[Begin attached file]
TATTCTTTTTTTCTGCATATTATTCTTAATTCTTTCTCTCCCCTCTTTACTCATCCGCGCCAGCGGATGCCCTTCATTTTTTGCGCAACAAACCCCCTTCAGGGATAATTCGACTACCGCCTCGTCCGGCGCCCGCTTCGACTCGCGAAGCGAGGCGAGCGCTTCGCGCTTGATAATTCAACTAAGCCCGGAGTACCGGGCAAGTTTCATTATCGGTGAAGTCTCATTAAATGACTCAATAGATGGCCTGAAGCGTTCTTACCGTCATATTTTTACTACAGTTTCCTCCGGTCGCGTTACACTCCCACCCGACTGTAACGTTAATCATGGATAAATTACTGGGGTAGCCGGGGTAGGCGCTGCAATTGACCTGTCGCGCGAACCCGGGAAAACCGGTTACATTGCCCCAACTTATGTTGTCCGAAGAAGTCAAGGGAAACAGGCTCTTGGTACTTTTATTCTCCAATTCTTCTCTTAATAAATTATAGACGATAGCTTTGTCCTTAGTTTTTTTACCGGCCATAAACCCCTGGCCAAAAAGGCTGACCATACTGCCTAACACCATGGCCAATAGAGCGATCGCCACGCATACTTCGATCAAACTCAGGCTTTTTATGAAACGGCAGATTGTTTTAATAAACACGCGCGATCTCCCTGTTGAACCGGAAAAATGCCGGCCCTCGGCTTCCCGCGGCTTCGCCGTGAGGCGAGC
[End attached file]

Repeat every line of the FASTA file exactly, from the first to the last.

TATTCTTTTTTTCTGCATATTATTCTTAATTCTTTCTCTCCCCTCTTTACTCATCCGCGCCAGCGGATGCCCTTCATTTTTTGCGCAACAAACCCCCTTCAGGGATAATTCGACTACCGCCTCGTCCGGCGCCCGCTTCGACTCGCGAAGCGAGGCGAGCGCTTCGCGCTTGATAATTCAACTAAGCCCGGAGTACCGGGCAAGTTTCATTATCGGTGAAGTCTCATTAAATGACTCAATAGATGGCCTGAAGCGTTCTTACCGTCATATTTTTACTACAGTTTCCTCCGGTCGCGTTACACTCCCACCCGACTGTAACGTTAATCATGGATAAATTACTGGGGTAGCCGGGGTAGGCGCTGCAATTGACCTGTCGCGCGAACCCGGGAAAACCGGTTACATTGCCCCAACTTATGTTGTCCGAAGAAGTCAAGGGAAACAGGCTCTTGGTACTTTTATTCTCCAATTCTTCTCTTAATAAATTATAGACGATAGCTTTGTCCTTAGTTTTTTTACCGGCCATAAACCCCTGGCCAAAAAGGCTGACCATACTGCCTAACACCATGGCCAATAGAGCGATCGCCACGCATACTTCGATCAAACTCAGGCTTTTTATGAAACGGCAGATTGTTTTAATAAACACGCGCGATCTCCCTGTTGAACCGGAAAAATGCCGGCCCTCGGCTTCCCGCGGCTTCGCCGTGAGGCGAGC